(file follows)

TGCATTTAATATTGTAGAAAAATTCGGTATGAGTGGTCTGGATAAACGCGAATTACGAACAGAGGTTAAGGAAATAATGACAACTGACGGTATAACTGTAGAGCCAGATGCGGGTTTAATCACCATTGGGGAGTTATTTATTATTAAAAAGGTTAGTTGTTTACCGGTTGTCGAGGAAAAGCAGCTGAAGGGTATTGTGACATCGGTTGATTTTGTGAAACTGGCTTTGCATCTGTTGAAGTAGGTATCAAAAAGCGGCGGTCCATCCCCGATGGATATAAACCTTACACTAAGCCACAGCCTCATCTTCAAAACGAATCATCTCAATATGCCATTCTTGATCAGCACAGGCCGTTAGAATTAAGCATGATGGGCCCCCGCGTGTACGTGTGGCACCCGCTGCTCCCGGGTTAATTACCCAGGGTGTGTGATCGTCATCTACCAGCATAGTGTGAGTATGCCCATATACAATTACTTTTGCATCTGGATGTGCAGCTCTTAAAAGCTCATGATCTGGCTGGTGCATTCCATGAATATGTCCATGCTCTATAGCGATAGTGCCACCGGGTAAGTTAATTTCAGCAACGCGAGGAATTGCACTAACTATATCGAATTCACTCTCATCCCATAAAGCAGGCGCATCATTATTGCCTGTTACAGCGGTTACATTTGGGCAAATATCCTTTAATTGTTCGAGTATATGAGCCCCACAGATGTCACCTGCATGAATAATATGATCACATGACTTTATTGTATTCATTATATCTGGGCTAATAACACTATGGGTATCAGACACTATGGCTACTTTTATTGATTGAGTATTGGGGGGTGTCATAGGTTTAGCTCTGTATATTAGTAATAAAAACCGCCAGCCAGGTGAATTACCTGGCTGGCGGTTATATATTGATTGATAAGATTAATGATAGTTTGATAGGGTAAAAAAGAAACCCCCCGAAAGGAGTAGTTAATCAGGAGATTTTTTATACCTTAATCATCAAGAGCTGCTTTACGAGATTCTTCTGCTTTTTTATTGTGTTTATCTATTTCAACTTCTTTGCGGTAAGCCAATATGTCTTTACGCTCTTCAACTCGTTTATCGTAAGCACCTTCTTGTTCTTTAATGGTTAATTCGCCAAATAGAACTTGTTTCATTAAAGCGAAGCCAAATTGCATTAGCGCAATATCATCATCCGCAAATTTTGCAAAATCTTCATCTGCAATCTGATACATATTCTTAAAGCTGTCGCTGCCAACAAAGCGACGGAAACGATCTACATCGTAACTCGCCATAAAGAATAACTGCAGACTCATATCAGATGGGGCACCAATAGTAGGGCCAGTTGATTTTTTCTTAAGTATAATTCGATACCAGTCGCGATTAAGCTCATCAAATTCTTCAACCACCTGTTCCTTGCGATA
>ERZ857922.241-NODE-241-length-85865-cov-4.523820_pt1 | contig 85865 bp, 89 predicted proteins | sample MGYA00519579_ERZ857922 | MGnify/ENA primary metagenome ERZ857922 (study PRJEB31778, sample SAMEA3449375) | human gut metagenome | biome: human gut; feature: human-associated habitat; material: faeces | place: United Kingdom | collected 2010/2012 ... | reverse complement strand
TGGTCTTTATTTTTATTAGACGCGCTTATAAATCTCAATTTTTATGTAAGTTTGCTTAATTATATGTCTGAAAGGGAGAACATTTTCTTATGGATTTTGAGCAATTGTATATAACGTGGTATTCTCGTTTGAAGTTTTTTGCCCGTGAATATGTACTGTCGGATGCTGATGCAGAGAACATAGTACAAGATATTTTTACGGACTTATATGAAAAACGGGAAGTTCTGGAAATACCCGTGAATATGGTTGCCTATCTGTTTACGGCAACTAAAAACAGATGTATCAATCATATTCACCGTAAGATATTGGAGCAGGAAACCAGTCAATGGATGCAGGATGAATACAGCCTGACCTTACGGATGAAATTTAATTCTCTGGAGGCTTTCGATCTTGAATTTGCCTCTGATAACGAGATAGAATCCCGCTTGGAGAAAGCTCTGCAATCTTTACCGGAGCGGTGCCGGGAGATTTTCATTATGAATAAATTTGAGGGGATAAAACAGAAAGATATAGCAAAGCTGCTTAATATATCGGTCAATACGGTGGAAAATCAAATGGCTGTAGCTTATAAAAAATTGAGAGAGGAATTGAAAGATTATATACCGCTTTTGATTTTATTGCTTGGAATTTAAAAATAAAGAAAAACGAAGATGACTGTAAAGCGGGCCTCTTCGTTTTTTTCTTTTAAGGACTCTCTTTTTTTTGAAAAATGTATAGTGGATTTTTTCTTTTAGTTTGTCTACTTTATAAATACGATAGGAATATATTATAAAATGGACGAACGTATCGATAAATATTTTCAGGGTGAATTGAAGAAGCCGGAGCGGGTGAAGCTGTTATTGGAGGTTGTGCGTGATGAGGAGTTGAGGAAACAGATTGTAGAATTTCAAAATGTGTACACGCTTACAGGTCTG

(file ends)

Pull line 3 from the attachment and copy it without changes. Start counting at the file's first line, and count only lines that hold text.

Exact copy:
TGGTCTTTATTTTTATTAGACGCGCTTATAAATCTCAATTTTTATGTAAGTTTGCTTAATTATATGTCTGAAAGGGAGAACATTTTCTTATGGATTTTGAGCAATTGTATATAACGTGGTATTCTCGTTTGAAGTTTTTTGCCCGTGAATATGTACTGTCGGATGCTGATGCAGAGAACATAGTACAAGATATTTTTACGGACTTATATGAAAAACGGGAAGTTCTGGAAATACCCGTGAATATGGTTGCCTATCTGTTTACGGCAACTAAAAACAGATGTATCAATCATATTCACCGTAAGATATTGGAGCAGGAAACCAGTCAATGGATGCAGGATGAATACAGCCTGACCTTACGGATGAAATTTAATTCTCTGGAGGCTTTCGATCTTGAATTTGCCTCTGATAACGAGATAGAATCCCGCTTGGAGAAAGCTCTGCAATCTTTACCGGAGCGGTGCCGGGAGATTTTCATTATGAATAAATTTGAGGGGATAAAACAGAAAGATATAGCAAAGCTGCTTAATATATCGGTCAATACGGTGGAAAATCAAATGGCTGTAGCTTATAAAAAATTGAGAGAGGAATTGAAAGATTATATACCGCTTTTGATTTTATTGCTTGGAATTTAAAAATAAAGAAAAACGAAGATGACTGTAAAGCGGGCCTCTTCGTTTTTTTCTTTTAAGGACTCTCTTTTTTTTGAAAAATGTATAGTGGATTTTTTCTTTTAGTTTGTCTACTTTATAAATACGATAGGAATATATTATAAAATGGACGAACGTATCGATAAATATTTTCAGGGTGAATTGAAGAAGCCGGAGCGGGTGAAGCTGTTATTGGAGGTTGTGCGTGATGAGGAGTTGAGGAAACAGATTGTAGAATTTCAAAATGTGTACACGCTTACAGGTCTG